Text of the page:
Google just released a security update on its Android blog in which it reveals how it fought bad apps this year, revealing it combined new machine learning models and techniques on top of actual humans monitoring app submissions. The company said it was able to remove some 700,000 fraudulent or malicious apps, both before and after they reached actual consumers. That’s a new record for the company, marking a 70% increase compared to last year.
That sounds great until you realize that some 700,000 apps with malicious intentions were submitted to the Google Play store in 2017 alone. That’s incredibly sad but also scary.
Google’s achievement is definitely a win for the company. Removing more than 700,000 apps that violated the Google Play store policies is impressive. But let’s look at all the numbers Google presented:
In 2017, we took down more than 700,000 apps that violated the Google Play policies, 70% more than the apps taken down in 2016. Not only did we remove more bad apps, we were able to identify and action against them earlier. In fact, 99% of apps with abusive contents were identified and rejected before anyone could install them.
So that means more than 7,000 apps managed to bypass Google’s safety measures, sneaking into the Play store. Currently, there are some 3.5 million apps available in the Play Store, according to December 2017 estimates.
Google said it discovered some 250,000 apps that were just copycats, looking to deceive users into installing fraudulent applications. Tens of thousands of apps featured inappropriate content, including pornography, extreme violence, hate, and illegal activities.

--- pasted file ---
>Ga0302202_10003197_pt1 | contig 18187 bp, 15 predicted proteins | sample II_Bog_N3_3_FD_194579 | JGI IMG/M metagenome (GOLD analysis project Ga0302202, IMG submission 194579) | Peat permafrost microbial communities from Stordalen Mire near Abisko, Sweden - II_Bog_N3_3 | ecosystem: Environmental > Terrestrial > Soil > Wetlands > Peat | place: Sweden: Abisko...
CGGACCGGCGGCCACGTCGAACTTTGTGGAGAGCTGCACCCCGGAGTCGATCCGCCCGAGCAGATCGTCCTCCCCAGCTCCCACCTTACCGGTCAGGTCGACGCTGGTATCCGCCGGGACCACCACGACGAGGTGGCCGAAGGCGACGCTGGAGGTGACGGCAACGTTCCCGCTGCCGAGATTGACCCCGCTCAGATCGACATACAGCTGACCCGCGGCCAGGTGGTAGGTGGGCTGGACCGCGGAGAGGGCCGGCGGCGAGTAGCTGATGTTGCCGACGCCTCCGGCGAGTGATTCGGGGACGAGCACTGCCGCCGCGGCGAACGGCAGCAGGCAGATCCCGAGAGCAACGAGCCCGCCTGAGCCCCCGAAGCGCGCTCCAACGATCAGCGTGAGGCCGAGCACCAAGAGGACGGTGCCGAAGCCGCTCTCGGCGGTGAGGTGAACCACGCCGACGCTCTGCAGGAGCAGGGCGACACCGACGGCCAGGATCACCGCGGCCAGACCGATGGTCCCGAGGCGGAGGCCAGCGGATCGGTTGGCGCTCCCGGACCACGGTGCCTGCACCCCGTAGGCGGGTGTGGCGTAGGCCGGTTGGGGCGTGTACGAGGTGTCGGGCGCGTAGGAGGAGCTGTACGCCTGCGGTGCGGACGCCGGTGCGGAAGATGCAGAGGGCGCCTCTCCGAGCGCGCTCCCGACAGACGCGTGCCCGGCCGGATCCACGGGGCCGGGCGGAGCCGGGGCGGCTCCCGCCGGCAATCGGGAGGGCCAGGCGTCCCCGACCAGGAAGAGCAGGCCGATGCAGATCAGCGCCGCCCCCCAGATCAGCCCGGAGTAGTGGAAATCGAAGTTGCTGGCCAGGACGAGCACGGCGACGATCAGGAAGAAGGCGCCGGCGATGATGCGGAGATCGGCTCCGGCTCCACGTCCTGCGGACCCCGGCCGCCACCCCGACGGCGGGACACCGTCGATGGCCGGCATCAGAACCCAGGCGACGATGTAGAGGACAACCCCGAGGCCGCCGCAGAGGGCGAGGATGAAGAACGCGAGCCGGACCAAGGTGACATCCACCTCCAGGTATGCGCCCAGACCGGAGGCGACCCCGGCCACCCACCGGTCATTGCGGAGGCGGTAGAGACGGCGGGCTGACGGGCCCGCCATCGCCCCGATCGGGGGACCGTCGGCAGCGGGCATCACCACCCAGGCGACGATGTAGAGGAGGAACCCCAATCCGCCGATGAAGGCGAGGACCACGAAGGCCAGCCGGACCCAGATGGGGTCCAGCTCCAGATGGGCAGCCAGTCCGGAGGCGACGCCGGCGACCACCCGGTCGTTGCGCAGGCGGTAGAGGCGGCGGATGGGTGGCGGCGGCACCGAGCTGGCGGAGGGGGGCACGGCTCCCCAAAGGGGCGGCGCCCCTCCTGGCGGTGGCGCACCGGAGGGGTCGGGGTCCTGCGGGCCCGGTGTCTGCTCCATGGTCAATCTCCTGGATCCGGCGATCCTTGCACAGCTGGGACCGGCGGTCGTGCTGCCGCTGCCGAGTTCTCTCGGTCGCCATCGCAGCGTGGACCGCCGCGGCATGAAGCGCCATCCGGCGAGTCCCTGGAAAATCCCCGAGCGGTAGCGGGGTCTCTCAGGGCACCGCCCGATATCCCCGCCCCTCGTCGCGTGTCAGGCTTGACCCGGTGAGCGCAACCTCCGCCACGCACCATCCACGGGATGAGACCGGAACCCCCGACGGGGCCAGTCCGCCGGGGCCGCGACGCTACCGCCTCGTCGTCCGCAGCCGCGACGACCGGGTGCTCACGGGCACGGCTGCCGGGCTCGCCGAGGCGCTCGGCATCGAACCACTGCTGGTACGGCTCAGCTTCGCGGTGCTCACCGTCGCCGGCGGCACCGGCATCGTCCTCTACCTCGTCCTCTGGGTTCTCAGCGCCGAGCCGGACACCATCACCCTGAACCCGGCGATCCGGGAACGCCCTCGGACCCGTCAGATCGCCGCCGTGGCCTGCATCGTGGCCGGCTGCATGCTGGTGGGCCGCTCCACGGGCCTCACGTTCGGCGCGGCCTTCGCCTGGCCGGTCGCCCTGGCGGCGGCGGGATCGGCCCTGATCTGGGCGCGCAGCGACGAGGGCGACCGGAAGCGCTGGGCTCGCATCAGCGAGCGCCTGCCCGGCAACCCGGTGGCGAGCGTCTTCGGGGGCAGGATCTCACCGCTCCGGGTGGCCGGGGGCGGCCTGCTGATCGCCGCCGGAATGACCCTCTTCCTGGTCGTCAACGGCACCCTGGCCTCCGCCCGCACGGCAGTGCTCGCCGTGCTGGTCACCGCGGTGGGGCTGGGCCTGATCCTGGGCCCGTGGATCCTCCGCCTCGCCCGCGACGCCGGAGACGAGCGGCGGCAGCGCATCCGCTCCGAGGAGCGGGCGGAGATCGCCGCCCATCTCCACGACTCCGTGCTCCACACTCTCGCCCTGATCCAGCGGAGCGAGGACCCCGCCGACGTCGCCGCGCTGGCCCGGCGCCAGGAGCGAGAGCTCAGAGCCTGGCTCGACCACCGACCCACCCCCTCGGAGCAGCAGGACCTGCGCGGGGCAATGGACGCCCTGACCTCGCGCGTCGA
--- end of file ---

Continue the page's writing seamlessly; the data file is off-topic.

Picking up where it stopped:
An unspecified number of malware apps were also discovered and killed. These apps would commit SMS fraud, act as trojans, and attempt to phish user data. Google says the annual number of malware app installs was 50% lower last year than in 2016, without specifying actual numbers.
One other disturbing detail presented in the blog post is that Google was able to take down some 100,000 bad developers last year alone:
We’ve also developed new detection models and techniques that can identify repeat offenders and abusive developer networks at scale. This resulted in taking down of 100,000 bad developers in 2017 and made it more difficult for bad actors to create new accounts and attempt to publish yet another set of bad apps.
Again, that’s great news. But it’s also unfortunate to hear how many people would be willing to create apps that violate Google’s terms of service. At least 100,000 developers out there would rather resort to creating some sort of malicious app to take advantage of Android users rather than come up with application ideas that would generate revenue. That’s a problem that Google’s Android created.
After all these years of Android, Google managed to significantly improve the security of its devices and the Play store, and that’s commendable. But Google is also responsible for this wave of Android crime if you will. Rather than boosting security features that fend off questionable apps, maybe Google should transform Android into a platform that’s not that easy to take advantage of. After all, if Google is willing to copy Apple’s hardware playbook, it can certainly take inspiration from Apple’s way of handling iOS and the App Store. Maybe not for Android as it is today, but for Fuchsia OS that’s going to replace it soon.
I will also add that Apple never shares similar reports. We have no idea how many apps Apple turned down this year, and how many malicious apps made it into the App Store. But Apple’s numbers probably can’t be compared to Google’s record.